The two women generally do well in their solos, although Noll tends to scoop notes far too often to be acceptable, often coming in under pitch on the entry note she uses to move on up the scale to the written key-changed bars of music. When she is at her best she is terrifically engaging, particularly in "Ribbons Down My Back" from "Hello, Dolly!" which she sings facing upstage away from the audience. When she is at her least interesting, in a number like "Music That Makes Me Dance" from "Funny Girl" she is hard to take.
O’Malley is genuinely engaging. Her more clarion voice, strident when she needs that quality but soft and cooing at other times, is quite a wonderful instrument."Home, Sweet Heaven" is a rip-roaring "gas of a, gas of a gas" number for her. So is "Ten Cents a Dance."
Both women are terrific in the trios they sing with Coulter.
The same can be said for him; his voice blends naturally and seductively with the women’s voices. His solos are sometimes quite impossible. Here is a lyric tenor who’ voice verges on the Castrato or church soloist more often than not. As the only male on stage, he is charged with singing tunes that just do not work well in the vocal range he maintains. When he strays into female territory with "Body and Soul" whose originator Libby Holman had a deeper, darker voice, or "People" from "Funny Girl" which misses the gutsy Streisand vocal range to really make it deep. He blends beautifully with the two women, as noted, but there is no "male" element in the music which is much needed in a show, any show, featuring the finest of Broadway songs.
There’s not much physical production. A single costume for Act One (it is the depression) and a few changes in the flush ‘60s. Matthew Adelson’s pretty colored lights do very little to work the musical moments and sometimes are just downright distracting. Janie Bullard does a fine job with the sound. A key to the success of the series, and to this show, have been the "unplugged" moment where the audience hears the voices live and in person without amplification, just the way audiences in 1930 and 1964 did much of the time. As a finale to this evening, this is a wonderful choice and the a capella trio does a wonderful version of "Hello, Dolly!" which brings the evening to a perfect conclusion.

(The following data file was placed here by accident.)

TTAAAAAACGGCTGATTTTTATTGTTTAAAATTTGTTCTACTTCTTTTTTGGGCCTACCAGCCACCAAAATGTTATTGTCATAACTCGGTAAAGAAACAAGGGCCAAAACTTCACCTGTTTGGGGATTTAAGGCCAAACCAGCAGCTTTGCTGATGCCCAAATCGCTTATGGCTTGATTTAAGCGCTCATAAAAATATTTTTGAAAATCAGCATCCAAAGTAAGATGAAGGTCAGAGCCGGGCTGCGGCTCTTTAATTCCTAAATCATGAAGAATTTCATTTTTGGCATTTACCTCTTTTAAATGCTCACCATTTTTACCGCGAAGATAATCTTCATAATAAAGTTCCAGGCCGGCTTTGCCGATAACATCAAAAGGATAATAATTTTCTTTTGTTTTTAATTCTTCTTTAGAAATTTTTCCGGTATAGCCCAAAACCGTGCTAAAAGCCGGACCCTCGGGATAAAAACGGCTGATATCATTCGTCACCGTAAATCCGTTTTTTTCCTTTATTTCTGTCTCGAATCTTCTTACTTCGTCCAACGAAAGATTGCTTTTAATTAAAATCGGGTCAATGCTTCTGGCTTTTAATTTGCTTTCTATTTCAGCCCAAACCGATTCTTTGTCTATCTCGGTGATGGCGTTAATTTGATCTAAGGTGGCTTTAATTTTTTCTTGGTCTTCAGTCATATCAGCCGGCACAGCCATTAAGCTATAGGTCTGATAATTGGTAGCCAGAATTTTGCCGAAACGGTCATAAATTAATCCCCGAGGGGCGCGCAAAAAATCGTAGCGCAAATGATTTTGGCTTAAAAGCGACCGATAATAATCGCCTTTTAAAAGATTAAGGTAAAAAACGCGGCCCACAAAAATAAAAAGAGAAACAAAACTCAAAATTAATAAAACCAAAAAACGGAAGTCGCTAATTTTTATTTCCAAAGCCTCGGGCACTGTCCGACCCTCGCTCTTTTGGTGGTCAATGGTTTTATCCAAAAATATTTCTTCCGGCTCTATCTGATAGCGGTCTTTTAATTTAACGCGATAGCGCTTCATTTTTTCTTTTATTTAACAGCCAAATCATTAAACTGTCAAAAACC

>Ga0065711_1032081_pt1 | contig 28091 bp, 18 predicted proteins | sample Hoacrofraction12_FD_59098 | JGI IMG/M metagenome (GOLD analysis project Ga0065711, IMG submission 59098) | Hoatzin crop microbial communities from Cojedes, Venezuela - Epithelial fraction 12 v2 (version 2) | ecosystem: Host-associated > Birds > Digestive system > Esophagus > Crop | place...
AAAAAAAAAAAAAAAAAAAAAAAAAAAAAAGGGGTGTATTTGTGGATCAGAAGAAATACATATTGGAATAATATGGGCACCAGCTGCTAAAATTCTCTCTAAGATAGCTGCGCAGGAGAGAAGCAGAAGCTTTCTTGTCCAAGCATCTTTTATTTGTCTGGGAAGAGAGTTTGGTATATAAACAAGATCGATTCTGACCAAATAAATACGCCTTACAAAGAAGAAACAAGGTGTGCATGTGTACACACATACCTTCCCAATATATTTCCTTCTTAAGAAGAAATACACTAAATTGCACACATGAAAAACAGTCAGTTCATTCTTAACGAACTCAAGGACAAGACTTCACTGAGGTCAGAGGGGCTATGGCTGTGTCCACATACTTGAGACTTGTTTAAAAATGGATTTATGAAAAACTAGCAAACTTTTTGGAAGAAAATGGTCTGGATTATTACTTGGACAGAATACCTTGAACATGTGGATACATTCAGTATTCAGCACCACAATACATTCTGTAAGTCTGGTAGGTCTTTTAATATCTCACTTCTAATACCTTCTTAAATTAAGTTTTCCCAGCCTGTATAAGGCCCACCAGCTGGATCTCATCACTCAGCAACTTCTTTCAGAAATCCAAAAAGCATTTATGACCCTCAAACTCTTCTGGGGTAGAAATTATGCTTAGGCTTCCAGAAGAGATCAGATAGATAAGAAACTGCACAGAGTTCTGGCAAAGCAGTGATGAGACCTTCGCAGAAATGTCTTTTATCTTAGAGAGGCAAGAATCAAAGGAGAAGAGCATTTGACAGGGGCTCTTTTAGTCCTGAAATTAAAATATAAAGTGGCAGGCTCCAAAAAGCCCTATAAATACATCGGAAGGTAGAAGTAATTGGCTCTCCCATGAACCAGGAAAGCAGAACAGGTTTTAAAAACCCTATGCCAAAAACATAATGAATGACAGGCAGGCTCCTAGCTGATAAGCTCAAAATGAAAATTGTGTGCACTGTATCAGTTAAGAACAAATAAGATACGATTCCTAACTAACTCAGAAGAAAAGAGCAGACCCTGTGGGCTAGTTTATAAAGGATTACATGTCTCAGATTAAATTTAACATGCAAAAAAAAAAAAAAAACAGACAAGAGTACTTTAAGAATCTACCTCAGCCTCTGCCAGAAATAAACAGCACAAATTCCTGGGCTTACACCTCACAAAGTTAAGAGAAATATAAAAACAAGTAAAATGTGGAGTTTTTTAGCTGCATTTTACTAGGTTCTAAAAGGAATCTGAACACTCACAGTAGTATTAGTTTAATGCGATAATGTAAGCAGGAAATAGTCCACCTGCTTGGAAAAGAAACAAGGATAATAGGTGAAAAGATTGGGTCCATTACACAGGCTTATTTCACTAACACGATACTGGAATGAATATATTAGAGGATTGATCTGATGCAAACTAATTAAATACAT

Okay, the summation: was it interesting? Yes. Was it well done? Well..... Was it worth spending the money to see? That depends on how much you love this music and how much tolerance you have for the performance qualities described above. I’m glad I saw it; it will give me much talk about for a while. There will be good things said and bad things as well. It is nice, however, to have this series in our territory to remind us of the treasure-trove of shows we have yet to see on our local stages.
Kerry O'Malley; photo: Jaime Davidson
Scott Coulter; photo: Jaime Davidson
Christiane Noll; photo: Jaime Davidson
Broadway by the Year plays at the Berkshire Theatre Festival through June 27. The theater is located on Route 7 in Stockbridge, MA. For ticket prices and performance schedules call the box office at 413-298-5536, ext. 33 or consult their website www.berkshiretheatre.org.